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Learning Activity

Edges, Where the (Inter)Action Is



Art form
writing, drawing or painting
Art, Science, Social Studies
grade levels
You will need
writing materials, art materials
variable, one hour to project level


This activity explores the ways and places where things join:

where land joins water,
where water joins air, and
where living creatures both green and animal join with all of these.

Edges are where the action is.

In ecology, we call this action the “edge effect.”

The places where things connect are exciting, because the edges between things are busy with life--and with death.

• Living things are also dashing across the edges, and back again to home.

• Edges are where a great deal of energy transfer takes place.

• Lots of eating and hunting on the edges. Edges contain more kinds of lives.

When we attend to the connections living things make at the edges, we wake to Nature at its most exciting.

The Activity

Discuss boundaries.

We usually think of boundaries as ways to mark what is ours, or ways to keep things out or to keep things in.

• In nature, boundaries, or interfaces, are the places where things connect, where things face each other, push against each other, or blend and blur into each other.

Discuss and List: Develop the concept of edge by discussing the examples of edge and interface below, then have the class extend the list.

• The place where each person “interfaces” with the world is his skin—the boundary, or edge, between our selves and the rest of the earth.

• The edge between a tree and the rest of Earth is its bark.
• Animal skins (like ours) are permeable membranes rather than an impervious barrier.

• Edges between field and woods, with their concentration of birds and animals, with their great diversity of plants.

• Edges between day and night—the powerful energy of dusk and daybreak:

• when the frogs sing at dusk,
• when the birds sing at dawn,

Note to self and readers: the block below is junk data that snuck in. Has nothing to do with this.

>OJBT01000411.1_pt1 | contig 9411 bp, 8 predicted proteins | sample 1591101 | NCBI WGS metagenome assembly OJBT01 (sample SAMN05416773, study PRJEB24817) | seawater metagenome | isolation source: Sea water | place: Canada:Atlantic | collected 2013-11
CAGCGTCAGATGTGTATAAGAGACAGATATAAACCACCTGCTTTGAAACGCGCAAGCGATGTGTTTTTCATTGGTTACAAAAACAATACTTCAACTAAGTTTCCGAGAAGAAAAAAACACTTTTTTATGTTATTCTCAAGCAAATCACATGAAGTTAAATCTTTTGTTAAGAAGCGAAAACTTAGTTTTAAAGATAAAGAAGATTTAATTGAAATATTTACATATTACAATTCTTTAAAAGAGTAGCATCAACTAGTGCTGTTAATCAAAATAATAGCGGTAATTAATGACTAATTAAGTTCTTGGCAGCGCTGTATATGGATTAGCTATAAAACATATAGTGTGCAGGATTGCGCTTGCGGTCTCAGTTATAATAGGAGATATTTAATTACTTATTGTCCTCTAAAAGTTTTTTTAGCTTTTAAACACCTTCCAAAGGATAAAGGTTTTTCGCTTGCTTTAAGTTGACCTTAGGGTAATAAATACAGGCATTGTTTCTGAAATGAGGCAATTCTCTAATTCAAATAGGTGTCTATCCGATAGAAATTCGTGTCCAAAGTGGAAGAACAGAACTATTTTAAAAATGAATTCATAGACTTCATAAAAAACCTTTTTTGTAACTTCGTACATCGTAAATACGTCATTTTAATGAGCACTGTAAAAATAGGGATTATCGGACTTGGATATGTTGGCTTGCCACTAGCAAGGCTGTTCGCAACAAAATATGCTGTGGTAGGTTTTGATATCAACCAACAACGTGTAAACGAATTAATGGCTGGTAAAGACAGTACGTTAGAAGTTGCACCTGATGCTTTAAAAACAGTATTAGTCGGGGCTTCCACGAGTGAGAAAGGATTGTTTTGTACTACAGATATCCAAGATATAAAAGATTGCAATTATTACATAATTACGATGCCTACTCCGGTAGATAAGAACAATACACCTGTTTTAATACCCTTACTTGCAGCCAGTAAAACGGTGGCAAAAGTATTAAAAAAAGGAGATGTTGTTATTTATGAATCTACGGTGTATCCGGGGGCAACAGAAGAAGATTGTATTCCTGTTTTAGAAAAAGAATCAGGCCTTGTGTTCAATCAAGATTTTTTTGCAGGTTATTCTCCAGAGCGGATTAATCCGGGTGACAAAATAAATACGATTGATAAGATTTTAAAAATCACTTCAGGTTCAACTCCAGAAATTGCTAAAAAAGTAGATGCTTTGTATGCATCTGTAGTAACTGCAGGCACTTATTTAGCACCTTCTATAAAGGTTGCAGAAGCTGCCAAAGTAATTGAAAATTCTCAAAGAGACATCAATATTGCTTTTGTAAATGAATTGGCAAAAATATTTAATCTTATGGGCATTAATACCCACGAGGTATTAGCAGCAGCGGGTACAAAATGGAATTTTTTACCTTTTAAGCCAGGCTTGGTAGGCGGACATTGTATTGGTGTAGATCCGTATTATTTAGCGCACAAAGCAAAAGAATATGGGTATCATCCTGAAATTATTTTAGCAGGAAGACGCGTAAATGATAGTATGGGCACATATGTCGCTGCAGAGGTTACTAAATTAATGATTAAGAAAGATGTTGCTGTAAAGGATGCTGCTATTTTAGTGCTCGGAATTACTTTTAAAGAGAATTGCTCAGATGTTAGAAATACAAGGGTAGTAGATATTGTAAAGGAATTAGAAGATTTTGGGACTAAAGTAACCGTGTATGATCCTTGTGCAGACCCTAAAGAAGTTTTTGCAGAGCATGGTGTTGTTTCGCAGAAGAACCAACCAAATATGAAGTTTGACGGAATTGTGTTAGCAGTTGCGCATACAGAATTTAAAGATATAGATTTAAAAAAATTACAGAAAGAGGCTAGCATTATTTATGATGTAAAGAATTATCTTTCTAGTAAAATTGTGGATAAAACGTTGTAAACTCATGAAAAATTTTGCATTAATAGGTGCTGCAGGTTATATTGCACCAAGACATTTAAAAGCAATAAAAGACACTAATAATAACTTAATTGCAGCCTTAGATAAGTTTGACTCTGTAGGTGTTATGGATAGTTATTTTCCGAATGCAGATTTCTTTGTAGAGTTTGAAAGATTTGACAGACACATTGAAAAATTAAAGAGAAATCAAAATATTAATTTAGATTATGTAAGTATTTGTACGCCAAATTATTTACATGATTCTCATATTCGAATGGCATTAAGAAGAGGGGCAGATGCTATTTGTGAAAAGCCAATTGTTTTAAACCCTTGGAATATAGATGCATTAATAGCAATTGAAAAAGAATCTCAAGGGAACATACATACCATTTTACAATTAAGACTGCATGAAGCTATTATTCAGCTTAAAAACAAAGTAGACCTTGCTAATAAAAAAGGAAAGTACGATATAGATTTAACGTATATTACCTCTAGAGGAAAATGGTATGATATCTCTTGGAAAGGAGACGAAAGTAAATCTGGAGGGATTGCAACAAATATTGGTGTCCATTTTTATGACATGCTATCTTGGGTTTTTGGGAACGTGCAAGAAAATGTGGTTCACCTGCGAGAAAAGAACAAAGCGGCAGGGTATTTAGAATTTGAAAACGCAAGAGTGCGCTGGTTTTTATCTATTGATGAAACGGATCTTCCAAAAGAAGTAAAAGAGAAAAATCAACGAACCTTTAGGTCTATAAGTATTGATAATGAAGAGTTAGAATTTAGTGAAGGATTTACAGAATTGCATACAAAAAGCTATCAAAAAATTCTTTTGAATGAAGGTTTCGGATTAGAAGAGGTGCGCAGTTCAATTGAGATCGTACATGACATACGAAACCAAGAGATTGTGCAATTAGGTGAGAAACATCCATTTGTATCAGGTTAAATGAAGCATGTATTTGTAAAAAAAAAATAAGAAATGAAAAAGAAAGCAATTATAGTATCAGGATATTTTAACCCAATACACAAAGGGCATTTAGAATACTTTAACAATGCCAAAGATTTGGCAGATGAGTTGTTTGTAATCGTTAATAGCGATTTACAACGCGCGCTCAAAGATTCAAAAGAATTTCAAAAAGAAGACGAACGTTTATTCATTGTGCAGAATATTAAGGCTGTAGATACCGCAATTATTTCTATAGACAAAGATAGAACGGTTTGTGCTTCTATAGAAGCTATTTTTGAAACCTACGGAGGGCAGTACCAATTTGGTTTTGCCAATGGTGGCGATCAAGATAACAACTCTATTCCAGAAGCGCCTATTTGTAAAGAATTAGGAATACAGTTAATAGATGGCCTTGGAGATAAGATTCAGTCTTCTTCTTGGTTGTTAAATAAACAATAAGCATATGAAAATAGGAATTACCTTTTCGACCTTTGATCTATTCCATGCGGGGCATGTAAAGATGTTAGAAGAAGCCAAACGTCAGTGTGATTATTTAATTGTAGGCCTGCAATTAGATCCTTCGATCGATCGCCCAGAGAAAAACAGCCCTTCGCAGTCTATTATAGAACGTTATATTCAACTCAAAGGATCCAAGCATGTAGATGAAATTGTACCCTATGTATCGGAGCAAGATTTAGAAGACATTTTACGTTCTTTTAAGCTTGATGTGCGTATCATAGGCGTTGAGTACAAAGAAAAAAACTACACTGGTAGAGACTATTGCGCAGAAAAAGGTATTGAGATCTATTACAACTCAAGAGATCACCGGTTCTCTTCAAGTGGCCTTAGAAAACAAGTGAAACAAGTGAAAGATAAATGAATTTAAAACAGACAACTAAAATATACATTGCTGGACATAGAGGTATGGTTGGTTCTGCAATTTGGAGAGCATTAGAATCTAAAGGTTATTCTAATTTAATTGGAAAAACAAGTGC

• when humans sink toward dream or swim up from it,
• when many animals are most active in feeding
(they are called ‘crepuscular’ or twilight creatures)

• Edges where water meets air:

• the surface of a pond or lake, with their
• concentration of insects, with
• swallows and flycatchers swooping down on them from the air,
• fish jumping up at them from the water,
• kingfisher and tern diving from air into water after the fish.

• the vast surface of ocean

• where sunlight feeds plankton and begins ocean food chains
• where seabirds bob on the surface and dive for fish
• where gannets plummet from air like spears and dive deep.
• where the young of countless marine species are either nurtured or become food.

Consider Interfaces in Time.

• Think of a fossil as an interface between times;
• think of moments in your life which were interfaces in Time.

• moments between child and teen?

Consider topographic features as edges:

• see watershed “divides” as edges.
• See“treeline” on a mountain as an edge.

As you climb a mountain, you pass through ecosystems based on altitude & temperature. At the base is forest, higher is dwarfed or scrub forest, which becomes wet meadows, which become dry tundra, then bare rock. These are essentialy the same changes you pass through as you travel north toward the pole, through North America

Think of the edges between human society and the natural world.